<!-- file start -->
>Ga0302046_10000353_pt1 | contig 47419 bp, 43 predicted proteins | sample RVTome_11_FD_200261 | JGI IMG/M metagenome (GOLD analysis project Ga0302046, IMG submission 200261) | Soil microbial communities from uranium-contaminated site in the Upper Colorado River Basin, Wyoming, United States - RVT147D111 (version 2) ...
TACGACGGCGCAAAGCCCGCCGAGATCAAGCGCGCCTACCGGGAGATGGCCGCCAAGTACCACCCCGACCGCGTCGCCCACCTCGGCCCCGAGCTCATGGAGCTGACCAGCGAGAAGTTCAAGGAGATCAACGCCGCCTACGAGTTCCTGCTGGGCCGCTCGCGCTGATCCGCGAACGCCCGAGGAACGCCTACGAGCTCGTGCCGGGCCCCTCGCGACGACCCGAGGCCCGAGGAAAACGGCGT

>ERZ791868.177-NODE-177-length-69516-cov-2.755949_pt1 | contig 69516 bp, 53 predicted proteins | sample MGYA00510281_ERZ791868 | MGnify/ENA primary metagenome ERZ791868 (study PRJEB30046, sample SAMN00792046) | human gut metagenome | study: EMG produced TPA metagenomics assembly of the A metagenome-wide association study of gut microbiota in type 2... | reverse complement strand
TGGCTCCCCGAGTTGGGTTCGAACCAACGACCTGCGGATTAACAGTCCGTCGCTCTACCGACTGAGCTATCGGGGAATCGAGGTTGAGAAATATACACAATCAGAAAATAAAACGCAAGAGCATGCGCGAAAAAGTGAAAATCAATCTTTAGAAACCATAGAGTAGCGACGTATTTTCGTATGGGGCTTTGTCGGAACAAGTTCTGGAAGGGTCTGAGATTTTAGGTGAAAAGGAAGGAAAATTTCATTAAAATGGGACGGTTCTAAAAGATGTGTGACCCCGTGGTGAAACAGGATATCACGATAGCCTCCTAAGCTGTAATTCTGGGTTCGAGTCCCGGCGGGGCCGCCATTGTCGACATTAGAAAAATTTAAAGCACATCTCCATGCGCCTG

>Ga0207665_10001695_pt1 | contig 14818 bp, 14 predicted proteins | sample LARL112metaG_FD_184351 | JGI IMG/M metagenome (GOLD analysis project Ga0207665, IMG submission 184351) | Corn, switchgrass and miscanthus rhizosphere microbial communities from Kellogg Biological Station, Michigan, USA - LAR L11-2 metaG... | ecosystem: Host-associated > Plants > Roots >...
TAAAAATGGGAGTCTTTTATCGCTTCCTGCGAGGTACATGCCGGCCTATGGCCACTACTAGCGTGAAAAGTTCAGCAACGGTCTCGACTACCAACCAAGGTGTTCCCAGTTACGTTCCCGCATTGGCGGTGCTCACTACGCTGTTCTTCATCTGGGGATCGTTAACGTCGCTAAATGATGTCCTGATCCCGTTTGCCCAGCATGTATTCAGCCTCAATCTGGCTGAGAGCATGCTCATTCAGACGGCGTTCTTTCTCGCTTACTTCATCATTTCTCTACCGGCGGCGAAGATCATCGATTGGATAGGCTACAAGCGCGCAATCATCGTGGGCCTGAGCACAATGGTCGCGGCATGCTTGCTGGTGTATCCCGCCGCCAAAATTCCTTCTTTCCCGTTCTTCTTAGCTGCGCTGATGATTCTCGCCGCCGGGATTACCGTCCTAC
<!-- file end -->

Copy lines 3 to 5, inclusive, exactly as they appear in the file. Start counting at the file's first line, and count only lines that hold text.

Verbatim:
>ERZ791868.177-NODE-177-length-69516-cov-2.755949_pt1 | contig 69516 bp, 53 predicted proteins | sample MGYA00510281_ERZ791868 | MGnify/ENA primary metagenome ERZ791868 (study PRJEB30046, sample SAMN00792046) | human gut metagenome | study: EMG produced TPA metagenomics assembly of the A metagenome-wide association study of gut microbiota in type 2... | reverse complement strand
TGGCTCCCCGAGTTGGGTTCGAACCAACGACCTGCGGATTAACAGTCCGTCGCTCTACCGACTGAGCTATCGGGGAATCGAGGTTGAGAAATATACACAATCAGAAAATAAAACGCAAGAGCATGCGCGAAAAAGTGAAAATCAATCTTTAGAAACCATAGAGTAGCGACGTATTTTCGTATGGGGCTTTGTCGGAACAAGTTCTGGAAGGGTCTGAGATTTTAGGTGAAAAGGAAGGAAAATTTCATTAAAATGGGACGGTTCTAAAAGATGTGTGACCCCGTGGTGAAACAGGATATCACGATAGCCTCCTAAGCTGTAATTCTGGGTTCGAGTCCCGGCGGGGCCGCCATTGTCGACATTAGAAAAATTTAAAGCACATCTCCATGCGCCTG

>Ga0207665_10001695_pt1 | contig 14818 bp, 14 predicted proteins | sample LARL112metaG_FD_184351 | JGI IMG/M metagenome (GOLD analysis project Ga0207665, IMG submission 184351) | Corn, switchgrass and miscanthus rhizosphere microbial communities from Kellogg Biological Station, Michigan, USA - LAR L11-2 metaG... | ecosystem: Host-associated > Plants > Roots >...